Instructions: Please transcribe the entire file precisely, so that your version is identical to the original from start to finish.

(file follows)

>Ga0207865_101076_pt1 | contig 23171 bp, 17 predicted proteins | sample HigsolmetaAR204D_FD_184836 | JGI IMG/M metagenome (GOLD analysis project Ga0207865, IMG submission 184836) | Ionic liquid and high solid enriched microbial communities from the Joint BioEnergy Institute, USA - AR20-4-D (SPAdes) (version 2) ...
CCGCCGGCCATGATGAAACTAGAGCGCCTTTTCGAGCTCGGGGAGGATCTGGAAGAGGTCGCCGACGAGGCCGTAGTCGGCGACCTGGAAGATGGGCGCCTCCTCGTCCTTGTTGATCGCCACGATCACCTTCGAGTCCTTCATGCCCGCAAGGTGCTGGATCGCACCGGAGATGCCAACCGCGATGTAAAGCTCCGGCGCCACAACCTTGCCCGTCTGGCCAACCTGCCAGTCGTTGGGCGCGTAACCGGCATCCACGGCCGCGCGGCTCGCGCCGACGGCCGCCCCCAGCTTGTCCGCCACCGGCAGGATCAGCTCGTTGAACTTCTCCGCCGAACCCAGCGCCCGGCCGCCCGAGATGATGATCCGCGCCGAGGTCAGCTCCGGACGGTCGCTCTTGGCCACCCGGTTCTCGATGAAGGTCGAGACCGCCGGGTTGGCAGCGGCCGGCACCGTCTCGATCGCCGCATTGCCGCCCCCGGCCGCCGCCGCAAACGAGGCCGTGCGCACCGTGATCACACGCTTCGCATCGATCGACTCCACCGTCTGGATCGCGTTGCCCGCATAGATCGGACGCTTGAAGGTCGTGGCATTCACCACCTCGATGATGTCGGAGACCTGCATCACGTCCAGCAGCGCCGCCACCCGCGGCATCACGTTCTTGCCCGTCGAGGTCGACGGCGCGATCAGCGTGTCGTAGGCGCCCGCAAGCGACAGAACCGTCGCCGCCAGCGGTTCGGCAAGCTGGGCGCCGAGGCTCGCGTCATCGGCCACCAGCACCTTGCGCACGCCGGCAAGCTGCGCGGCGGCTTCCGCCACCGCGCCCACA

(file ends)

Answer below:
>Ga0207865_101076_pt1 | contig 23171 bp, 17 predicted proteins | sample HigsolmetaAR204D_FD_184836 | JGI IMG/M metagenome (GOLD analysis project Ga0207865, IMG submission 184836) | Ionic liquid and high solid enriched microbial communities from the Joint BioEnergy Institute, USA - AR20-4-D (SPAdes) (version 2) ...
CCGCCGGCCATGATGAAACTAGAGCGCCTTTTCGAGCTCGGGGAGGATCTGGAAGAGGTCGCCGACGAGGCCGTAGTCGGCGACCTGGAAGATGGGCGCCTCCTCGTCCTTGTTGATCGCCACGATCACCTTCGAGTCCTTCATGCCCGCAAGGTGCTGGATCGCACCGGAGATGCCAACCGCGATGTAAAGCTCCGGCGCCACAACCTTGCCCGTCTGGCCAACCTGCCAGTCGTTGGGCGCGTAACCGGCATCCACGGCCGCGCGGCTCGCGCCGACGGCCGCCCCCAGCTTGTCCGCCACCGGCAGGATCAGCTCGTTGAACTTCTCCGCCGAACCCAGCGCCCGGCCGCCCGAGATGATGATCCGCGCCGAGGTCAGCTCCGGACGGTCGCTCTTGGCCACCCGGTTCTCGATGAAGGTCGAGACCGCCGGGTTGGCAGCGGCCGGCACCGTCTCGATCGCCGCATTGCCGCCCCCGGCCGCCGCCGCAAACGAGGCCGTGCGCACCGTGATCACACGCTTCGCATCGATCGACTCCACCGTCTGGATCGCGTTGCCCGCATAGATCGGACGCTTGAAGGTCGTGGCATTCACCACCTCGATGATGTCGGAGACCTGCATCACGTCCAGCAGCGCCGCCACCCGCGGCATCACGTTCTTGCCCGTCGAGGTCGACGGCGCGATCAGCGTGTCGTAGGCGCCCGCAAGCGACAGAACCGTCGCCGCCAGCGGTTCGGCAAGCTGGGCGCCGAGGCTCGCGTCATCGGCCACCAGCACCTTGCGCACGCCGGCAAGCTGCGCGGCGGCTTCCGCCACCGCGCCCACA